It still astonishes Dexter Wimberly that African-American portraiture is regarded as “fresh” and “new” — when it has existed for centuries.
But it is just now that the market is paying attention.
“Today, there are far more opportunities for black artists, black art dealers and even images of black people in contemporary art than there have ever been,” Wimberly said. “And these are not just black collectors, but collectors from all stripes who are interested in seeing the world as it really exists, not in some sort of made-up world where everyone looks the same.
“Anytime anyone looks at a work of art that shows diversity, it opens the door for conversations that need to be had,” he continued. “My perspective is that the more people talk and the more people share ideas, the better off we all are — as opposed to being insular and each person sticking to their own group.”
In celebration of Black History Month, Wimberly — who serves as the executive director of Aljira, a Center for Contemporary Art, in New Jersey — has curated 45 pieces by five African-American artists for the exhibition, “A Brief History,” opening Saturday at RJD Gallery in Bridgehampton.
“I think politically, it’s a nice way to support a little bit of unity or create it where it didn’t exist. Right now, I’m 67 years old, I’ve never seen the country so upside down,” owner Richard Demato said. “I think anything we could do to provide equality and stability will be welcome. And, quite frankly, the art is very edgy. It’s very special.”
From the detailed portraiture of Margaret Bowland and the complex multimedia work of Jules Arthur to figurative painting from Sylvia Maier and Phillip Thomas’s perspective of black culture from Jamaica, the work is undoubtedly demanding — not just of viewers, but of Wimberly himself.
“Typically, to be totally frank, I think it’s a challenge to put together any kind of exhibition that’s connected with something like Black History Month, because it’s something people have very strong feelings about, in terms of how they think the month should be celebrated, or how the subject should be represented in the works that are in the show,” he said. “But for me, my interest as a curator is really connected to history in general, so I look at it as a wonderful opportunity and challenge to put the show together.”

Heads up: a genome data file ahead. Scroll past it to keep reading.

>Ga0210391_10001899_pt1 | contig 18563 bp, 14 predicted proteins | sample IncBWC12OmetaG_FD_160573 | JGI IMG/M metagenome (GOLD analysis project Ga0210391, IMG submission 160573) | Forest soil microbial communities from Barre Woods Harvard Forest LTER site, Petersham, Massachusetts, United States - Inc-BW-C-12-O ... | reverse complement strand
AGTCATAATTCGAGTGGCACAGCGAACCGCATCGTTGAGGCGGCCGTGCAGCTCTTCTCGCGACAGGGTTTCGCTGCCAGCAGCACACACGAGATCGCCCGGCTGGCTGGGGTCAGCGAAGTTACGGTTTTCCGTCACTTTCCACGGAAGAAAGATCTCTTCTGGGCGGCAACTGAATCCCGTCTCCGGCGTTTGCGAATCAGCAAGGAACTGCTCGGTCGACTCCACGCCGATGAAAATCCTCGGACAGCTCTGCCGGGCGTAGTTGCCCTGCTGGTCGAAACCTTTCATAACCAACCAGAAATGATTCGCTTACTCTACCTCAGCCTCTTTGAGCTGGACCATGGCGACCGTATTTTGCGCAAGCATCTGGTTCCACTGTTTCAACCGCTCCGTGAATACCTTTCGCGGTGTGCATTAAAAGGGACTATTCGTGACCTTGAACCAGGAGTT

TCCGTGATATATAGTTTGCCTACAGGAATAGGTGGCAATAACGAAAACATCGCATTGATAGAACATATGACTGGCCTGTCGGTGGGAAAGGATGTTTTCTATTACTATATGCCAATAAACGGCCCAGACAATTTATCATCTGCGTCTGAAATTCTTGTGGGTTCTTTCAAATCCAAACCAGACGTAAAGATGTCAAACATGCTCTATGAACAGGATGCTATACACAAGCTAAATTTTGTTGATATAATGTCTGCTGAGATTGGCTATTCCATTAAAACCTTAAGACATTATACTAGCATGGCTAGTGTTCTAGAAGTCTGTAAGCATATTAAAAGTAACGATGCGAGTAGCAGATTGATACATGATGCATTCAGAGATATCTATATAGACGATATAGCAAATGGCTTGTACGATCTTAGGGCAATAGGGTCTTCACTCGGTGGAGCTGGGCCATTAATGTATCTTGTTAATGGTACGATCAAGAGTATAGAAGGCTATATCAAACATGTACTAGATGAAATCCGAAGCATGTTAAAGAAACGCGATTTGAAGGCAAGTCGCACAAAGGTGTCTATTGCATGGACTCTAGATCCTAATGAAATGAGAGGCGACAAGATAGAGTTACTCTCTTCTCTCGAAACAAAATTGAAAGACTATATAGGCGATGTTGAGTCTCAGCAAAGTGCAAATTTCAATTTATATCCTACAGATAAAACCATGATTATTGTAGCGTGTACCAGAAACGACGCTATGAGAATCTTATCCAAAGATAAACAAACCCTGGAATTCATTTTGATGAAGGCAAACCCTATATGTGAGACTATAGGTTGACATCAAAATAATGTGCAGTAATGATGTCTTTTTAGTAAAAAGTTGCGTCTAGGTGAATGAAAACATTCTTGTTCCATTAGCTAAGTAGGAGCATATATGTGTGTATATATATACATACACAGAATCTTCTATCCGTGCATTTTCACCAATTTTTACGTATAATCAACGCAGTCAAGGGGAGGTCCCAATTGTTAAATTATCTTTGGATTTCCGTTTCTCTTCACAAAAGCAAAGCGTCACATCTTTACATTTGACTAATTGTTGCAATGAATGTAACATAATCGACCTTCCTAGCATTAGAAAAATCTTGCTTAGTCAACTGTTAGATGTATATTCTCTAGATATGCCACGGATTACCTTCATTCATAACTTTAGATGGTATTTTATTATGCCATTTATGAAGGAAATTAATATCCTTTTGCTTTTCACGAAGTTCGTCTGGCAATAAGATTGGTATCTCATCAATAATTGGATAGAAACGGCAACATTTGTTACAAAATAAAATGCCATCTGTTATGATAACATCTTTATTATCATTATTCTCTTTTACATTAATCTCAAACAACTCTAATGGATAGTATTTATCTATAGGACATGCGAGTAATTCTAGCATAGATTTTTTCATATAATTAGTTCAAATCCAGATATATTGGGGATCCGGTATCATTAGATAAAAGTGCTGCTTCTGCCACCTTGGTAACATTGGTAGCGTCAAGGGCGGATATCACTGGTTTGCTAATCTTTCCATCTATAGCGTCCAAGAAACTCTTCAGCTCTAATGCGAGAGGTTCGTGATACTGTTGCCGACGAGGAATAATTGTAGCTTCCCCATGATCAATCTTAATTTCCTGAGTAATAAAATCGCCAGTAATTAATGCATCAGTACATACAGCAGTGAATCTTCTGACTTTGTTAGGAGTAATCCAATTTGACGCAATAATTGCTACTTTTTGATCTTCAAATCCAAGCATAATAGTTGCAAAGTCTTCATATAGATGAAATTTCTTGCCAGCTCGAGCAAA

The exhibition also includes one piece from Fahamu Pecou — a self-portrait, flanked by two bodyguards, except he is not exactly himself. He is Barack Obama.
He titled it “UnAmerican Idol.”
“I think that there’s something quite striking about the painting because it’s provocative. It’s very engaging. The gaze of the main figure is very direct, and there’s a certain power in the pose and power in the fact that you know the person in the middle is a very important person,” Wimberly said. “And this idea of ‘UnAmerican Idol,’ it’s a play on ‘American Idol,’ and it’s a play on the idea that a lot of people didn’t think Barack Obama was American. It has a lot of layers.”
Politics aside, the body of work serves as an important reminder that there is not just beauty in diversity, but relevance in portraiture. It still matters, Wimberly said.
“I think that, in many circles, people feel that figurative painting or portraiture is an area of art where everything’s already been done. But I don’t believe that,” he said. “I think that there’s still stories to be told and voices to be heard with each generation. So I think they’re contributing to that conversation, that ongoing dialogue. I think there’s something powerful about portraiture. I think that’s why people gravitate toward it so much, after so many centuries.”
From Wimberly’s perspective — raised in Brooklyn and still based on the East Coast — the only constant in the art market is what’s interesting to collectors is what’s interesting to galleries.
“But on the other hand, galleries that want to stand out and make a name for themselves have to be willing to show work that isn’t just run of the mill. And this show? It will stand out,” he said with a laugh. “I think that’s safe to say.”
“A Brief History,” featuring work by Jules Arthur, Margaret Bowland, Sylvia Maier, Fahamu Pecou, and Phillip Thomas, will open with a reception on Saturday, February 10, from 6 to 8 p.m. at RJD Gallery, located at 2385 Main Street in Bridgehampton. The show will remain on view through March 18. For more information, please call (631) 725-1161 or visit rjdgallery.com.